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Instead, we use a generator, which yields data as it comes in.

def extract_data(query):
    for row in paginated_get(query):
        yield row

# Get one row at a time
for row in extract_data("cat pictures"):
    # print the row
  # do something with the row such as cleaning it and writing it to a buffer
    # continue requesting and printing data
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This was a very simple example, but I needed to understand it to go on. I hadn't seen the keyword "yield" before, so I asked ChatGPT about it when the workshop was over. It said: "Yes, 'yield' is indeed a Python keyword, and it's used in the context of generator functions. When you use 'yield' inside a function, it turns that function into a generator. A generator function is a special type of function in Python that generates a sequence of values one at a time. Instead of using 'return' to return a single value and terminate the function's execution, generator functions use 'yield' to produce a series of values over multiple invocations. When a function contains a 'yield' statement, calling that function returns a generator object. When you iterate over the generator object using a loop, the function's execution is paused at the 'yield' statement, and the value following 'yield' is returned. The function's state is retained, allowing it to resume execution from where it left off when the next value is requested."

What this means is that in the "cat pictures" example, the generator function only "yields" as many cat pictures as you have already processed or are processing. It will continue to yield cat pictures, one at a time, until you're done iterating through them.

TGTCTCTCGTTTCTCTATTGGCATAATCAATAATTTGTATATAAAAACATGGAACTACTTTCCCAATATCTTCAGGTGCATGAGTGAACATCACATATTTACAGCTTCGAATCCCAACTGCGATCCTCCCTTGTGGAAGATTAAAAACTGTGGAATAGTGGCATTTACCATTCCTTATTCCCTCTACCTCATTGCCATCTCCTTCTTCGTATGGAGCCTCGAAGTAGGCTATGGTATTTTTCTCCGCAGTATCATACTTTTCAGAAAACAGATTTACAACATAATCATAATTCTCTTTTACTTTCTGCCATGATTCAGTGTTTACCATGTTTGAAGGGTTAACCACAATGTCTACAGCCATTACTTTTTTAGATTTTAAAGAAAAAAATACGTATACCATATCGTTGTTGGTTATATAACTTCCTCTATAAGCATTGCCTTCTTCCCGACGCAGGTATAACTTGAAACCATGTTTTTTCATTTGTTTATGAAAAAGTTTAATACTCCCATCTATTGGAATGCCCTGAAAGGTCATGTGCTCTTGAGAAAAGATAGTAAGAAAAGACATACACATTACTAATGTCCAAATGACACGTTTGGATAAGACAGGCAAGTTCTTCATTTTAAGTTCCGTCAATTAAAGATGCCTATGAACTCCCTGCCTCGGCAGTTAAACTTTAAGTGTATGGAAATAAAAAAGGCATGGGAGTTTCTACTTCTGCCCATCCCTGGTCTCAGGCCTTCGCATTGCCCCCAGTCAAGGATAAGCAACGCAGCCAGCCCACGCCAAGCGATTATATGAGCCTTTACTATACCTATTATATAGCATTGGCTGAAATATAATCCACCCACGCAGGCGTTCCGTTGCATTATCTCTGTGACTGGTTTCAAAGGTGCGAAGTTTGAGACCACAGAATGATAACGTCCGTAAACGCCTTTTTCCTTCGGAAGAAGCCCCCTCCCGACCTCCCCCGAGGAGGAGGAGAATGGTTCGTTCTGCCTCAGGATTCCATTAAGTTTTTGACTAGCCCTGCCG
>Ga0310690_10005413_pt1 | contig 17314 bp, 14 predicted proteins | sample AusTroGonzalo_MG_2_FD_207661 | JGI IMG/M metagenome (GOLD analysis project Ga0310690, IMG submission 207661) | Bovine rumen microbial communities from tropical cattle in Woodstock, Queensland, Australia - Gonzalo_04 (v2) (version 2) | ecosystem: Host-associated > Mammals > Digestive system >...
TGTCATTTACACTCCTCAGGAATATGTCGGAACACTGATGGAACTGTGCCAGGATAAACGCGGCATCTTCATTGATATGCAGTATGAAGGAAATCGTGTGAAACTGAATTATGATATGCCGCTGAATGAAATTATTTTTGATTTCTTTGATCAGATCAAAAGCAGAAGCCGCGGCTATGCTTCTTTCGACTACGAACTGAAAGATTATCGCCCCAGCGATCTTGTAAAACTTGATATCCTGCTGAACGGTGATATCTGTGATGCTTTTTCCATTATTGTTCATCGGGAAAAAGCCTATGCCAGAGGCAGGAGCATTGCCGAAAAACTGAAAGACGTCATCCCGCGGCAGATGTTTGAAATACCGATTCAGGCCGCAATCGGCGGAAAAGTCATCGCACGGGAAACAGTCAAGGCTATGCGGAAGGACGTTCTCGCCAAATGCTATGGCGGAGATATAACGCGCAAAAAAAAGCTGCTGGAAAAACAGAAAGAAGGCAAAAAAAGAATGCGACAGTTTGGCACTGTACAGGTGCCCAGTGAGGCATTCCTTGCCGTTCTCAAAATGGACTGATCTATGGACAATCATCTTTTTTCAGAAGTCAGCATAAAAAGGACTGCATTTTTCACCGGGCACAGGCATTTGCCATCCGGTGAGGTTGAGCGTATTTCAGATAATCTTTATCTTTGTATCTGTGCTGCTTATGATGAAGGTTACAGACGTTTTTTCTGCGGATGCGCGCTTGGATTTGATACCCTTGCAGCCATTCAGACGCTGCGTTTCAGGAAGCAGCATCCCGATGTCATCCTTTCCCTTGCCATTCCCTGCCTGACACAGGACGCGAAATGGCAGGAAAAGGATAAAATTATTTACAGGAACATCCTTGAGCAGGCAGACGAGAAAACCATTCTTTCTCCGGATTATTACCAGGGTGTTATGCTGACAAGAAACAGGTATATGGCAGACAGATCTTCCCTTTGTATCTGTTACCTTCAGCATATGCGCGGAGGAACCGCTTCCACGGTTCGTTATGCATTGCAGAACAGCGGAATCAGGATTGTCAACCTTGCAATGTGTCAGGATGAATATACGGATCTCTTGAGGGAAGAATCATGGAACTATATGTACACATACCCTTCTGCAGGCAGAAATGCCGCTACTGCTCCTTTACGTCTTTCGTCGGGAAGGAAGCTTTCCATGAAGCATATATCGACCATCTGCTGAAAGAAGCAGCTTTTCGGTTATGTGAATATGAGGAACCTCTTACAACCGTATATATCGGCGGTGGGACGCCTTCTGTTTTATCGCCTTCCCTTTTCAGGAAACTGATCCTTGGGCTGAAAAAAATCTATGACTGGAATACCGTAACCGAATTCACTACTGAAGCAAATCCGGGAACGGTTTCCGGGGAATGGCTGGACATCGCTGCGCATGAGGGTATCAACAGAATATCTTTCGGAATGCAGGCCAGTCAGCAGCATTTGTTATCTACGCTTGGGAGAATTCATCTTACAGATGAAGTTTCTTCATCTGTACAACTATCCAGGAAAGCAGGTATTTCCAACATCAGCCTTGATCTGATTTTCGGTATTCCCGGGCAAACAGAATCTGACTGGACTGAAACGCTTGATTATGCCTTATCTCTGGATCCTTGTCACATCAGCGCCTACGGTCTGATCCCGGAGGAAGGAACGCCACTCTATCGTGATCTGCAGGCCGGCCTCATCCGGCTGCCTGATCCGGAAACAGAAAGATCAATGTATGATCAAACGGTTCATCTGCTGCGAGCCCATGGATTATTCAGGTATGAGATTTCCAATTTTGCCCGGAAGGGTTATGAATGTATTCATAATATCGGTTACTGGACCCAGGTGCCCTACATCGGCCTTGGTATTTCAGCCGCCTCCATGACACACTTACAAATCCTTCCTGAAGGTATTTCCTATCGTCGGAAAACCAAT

Data Extraction

The second example was during the hands-on part of the workshop. First, he shows us how we use a generator to get pages with 1000 records of data. It runs until it has retrieved all the data.

import requests


# I call this a paginated getter
# as it's a function that gets data
# and also paginates until there is no more data
# by yielding pages, we "microbatch", which speeds up downstream processing

def paginated_getter():
    page_number = 1

    while True:
        # Set the query parameters
        params = {'page': page_number}

        # Make the GET request to the API
        response = requests.get(BASE_API_URL, params=params)
        response.raise_for_status()  # Raise an HTTP Error for bad responses
        page_json = response.json()
        print(f'got page number {page_number} with {len(page_json)} records')

        # if the page has no records, stop iterating
        if page_json:
            yield page_json
            page_number += 1
            # No more data, break the loop

if __name__ == '__main__':
    # Use the generator to iterate over pages
    for page_data in paginated_getter():
        # Process each page as needed
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You can see in the output that the generator function (paginated_getter) only iterates once before the calling loop prints the output.

got page number 1 with 1000 records
[{'End_Lat': 40.742963, 'End_Lon': -73.980072...
got page number 2 with 1000 records
[{'End_Lat': 40.72205, 'End_Lon': -73.990365...